Glenwood Springs inclusionary housing zoning code might be changing in the new year |

Glenwood Springs inclusionary housing zoning code might be changing in the new year

Construction crews continue work at The Lofts apartments in the Meadows shopping center in 2021
Chelsea Self/Post Independent

Glenwood Springs has been working on changing its inclusionary zoning to create more affordable housing for residents, including a proposed change in the percentage of deed-restricted units that are required of developers, a city official said Wednesday.

“Inclusionary zoning are requirements that are placed on developers that are ‘baked in’ affordability,” Watkins Fulk-Gray, Glenwood Springs senior planner, said. 

The Glenwood Planning and Zoning Committee discussed these changes and is making its own edits before approving and sending them to city council. 

City staff originally proposed to change the current code to increase the number of affordable units that would have to be built when new residential development occurs, looking to neighboring communities as an example. 

“Neighboring jurisdictions around us also have inclusionary zoning that fairly closely mirrors what we’re proposing here,” Fulk-Gray said. “Carbondale is very similar.”

The current code for inclusionary zoning in Glenwood requires that 10% of the total residential units in any new residential and mixed-use development proposed to create 10 or more residential units shall be deed restricted. This helps limit the average initial sales price to no greater than that which is affordable to households earning no more than 100% Area Median Income. 

The proposed code change was to amend the 10% to 20% of the total residential units, and the minimum number of units for a project to come under the rule to five instead of 10. 

However, commissioners decided that changing to the five-unit minimum was more likely to affect more locally-owned development proposals, which they were not in favor of. The existing 10-unit minimum was more desired because it would be more likely to impact larger development companies that are not located in the region.

The commission also amended the proposal to maintain the current code for a 10% deed restriction on projects with for-sale unit, and to amend the code to a 20% deed restriction on rentals units for new developments of 10 or more units.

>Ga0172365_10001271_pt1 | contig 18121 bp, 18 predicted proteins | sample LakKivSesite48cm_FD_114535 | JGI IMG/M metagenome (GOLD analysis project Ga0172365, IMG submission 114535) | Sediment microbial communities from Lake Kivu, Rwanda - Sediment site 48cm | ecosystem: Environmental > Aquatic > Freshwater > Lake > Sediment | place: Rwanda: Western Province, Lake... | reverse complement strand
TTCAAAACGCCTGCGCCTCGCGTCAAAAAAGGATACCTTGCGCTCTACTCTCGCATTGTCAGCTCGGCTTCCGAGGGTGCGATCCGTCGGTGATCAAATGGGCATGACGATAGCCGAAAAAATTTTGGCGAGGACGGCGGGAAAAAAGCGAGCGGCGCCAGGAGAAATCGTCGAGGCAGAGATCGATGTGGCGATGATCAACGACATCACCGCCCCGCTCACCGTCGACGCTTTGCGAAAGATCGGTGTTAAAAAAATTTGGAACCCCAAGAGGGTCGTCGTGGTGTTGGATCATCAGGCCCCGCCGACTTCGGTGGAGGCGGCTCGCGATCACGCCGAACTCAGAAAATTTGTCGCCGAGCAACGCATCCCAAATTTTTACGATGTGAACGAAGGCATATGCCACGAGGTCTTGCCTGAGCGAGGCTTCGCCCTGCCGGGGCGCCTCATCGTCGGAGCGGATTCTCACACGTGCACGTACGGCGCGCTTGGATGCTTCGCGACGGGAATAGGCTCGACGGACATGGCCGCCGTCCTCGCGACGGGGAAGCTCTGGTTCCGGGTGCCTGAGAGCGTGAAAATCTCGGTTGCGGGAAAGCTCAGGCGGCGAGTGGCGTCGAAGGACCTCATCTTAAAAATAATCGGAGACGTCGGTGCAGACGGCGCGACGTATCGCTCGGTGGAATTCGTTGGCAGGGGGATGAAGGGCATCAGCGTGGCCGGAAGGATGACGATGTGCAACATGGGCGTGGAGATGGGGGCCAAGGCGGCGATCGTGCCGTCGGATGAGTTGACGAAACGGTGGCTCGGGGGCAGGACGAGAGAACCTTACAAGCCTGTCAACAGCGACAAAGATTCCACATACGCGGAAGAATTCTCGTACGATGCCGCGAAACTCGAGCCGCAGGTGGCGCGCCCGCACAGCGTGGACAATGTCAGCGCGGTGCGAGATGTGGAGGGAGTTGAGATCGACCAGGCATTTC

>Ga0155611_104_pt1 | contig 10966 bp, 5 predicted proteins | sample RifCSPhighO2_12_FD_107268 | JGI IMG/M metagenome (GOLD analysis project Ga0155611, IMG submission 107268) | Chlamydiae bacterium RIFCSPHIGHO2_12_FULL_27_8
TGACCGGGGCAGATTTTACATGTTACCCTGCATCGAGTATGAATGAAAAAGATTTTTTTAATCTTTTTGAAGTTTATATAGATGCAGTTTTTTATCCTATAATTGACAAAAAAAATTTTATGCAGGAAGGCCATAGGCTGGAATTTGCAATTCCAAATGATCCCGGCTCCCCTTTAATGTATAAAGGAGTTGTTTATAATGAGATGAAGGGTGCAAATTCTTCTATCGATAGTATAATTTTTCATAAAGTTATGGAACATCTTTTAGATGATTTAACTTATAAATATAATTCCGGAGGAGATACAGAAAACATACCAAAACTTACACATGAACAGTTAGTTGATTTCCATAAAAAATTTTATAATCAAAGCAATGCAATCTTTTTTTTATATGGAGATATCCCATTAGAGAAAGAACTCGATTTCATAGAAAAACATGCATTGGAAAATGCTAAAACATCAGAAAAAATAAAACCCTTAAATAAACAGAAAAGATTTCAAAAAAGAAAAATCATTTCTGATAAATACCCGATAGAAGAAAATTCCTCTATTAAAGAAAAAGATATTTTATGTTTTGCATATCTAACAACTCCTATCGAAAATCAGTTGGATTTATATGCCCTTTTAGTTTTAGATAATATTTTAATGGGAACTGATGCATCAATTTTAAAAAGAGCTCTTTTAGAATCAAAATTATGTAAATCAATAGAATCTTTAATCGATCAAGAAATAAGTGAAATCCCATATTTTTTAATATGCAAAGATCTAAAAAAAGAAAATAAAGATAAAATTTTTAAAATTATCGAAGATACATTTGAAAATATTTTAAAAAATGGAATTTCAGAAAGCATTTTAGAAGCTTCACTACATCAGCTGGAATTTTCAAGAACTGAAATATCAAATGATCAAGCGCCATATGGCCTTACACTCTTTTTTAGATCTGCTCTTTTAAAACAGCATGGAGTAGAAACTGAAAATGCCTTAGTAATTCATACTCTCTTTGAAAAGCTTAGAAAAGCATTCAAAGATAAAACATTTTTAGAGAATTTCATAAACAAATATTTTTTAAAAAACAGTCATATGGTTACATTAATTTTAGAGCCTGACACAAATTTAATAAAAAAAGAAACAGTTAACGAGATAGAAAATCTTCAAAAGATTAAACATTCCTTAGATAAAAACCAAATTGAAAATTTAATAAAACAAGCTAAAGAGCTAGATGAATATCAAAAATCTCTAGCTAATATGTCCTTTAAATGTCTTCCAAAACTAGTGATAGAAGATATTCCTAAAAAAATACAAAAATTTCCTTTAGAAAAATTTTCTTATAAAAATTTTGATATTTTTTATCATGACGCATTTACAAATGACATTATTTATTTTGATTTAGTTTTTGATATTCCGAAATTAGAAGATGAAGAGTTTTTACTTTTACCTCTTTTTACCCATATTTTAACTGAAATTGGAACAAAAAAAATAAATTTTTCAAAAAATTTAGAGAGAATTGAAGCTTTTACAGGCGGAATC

Commissioner Peter Waller motioned to amend these changes and Commissioner Joy White seconded. The vote passed unanimously. 

Since Colorado has a law against rent control, this is one way municipalities are able to create affordable and workforce housing for their residents, Fulk-Gray said.

Glenwood Springs acting Community Development Director Hannah Klausman explained that Glenwood Springs has a process to hold rental companies accountable to make sure they are following rental deed restrictions, but it would be interesting to get more direct communication with renters. 

“When any renter signs a lease, (the landlords) have to report to Garfield County Housing Authority for approval,” Klausman said. “And Garfield County Housing Authority has been doing this a very, very long time and is a trusted consultant.”

She added that they work closely with city staff and “staff has the lovely task of making sure that they’re updated with all the units that are coming online … so that Garfield County Housing Authority can interface with the developer would be that main point of contact,” she said.

Many communities in the state have inclusionary zoning, including Aspen and Carbondale. Glenwood has had inclusionary zoning since 2001. The requirements were suspended in 2011 to help spur development after the recession and housing crisis that led to a glut of foreclosed homes on the market. The inclusionary zoning was repealed in 2017 and, in 2021, the city adopted a new set of rules.

These are the first proposed amendments to the 2021 adoption, Fulk-Gray said.

In Glenwood Springs, the current median condo purchase price is $532,000 and the current median house price is $850,000, numbers presented by Fulk-Gray show. An affordable home for a family of four at 100% AMI in Glenwood is $377,000. 

He said that rental prices are a lot harder to track, but renters are being priced out as well. 

From the housing study in 2019, the amount of cost-burdened households in Glenwood is 41%, Fulk-Gray said. This means more than 30% of a household’s income is going to housing expenses. 

These changes will now go to city council to be voted on sometime in the new year.

Post Independent reporter Cassandra Ballard can be reached at or 970-384-9131.

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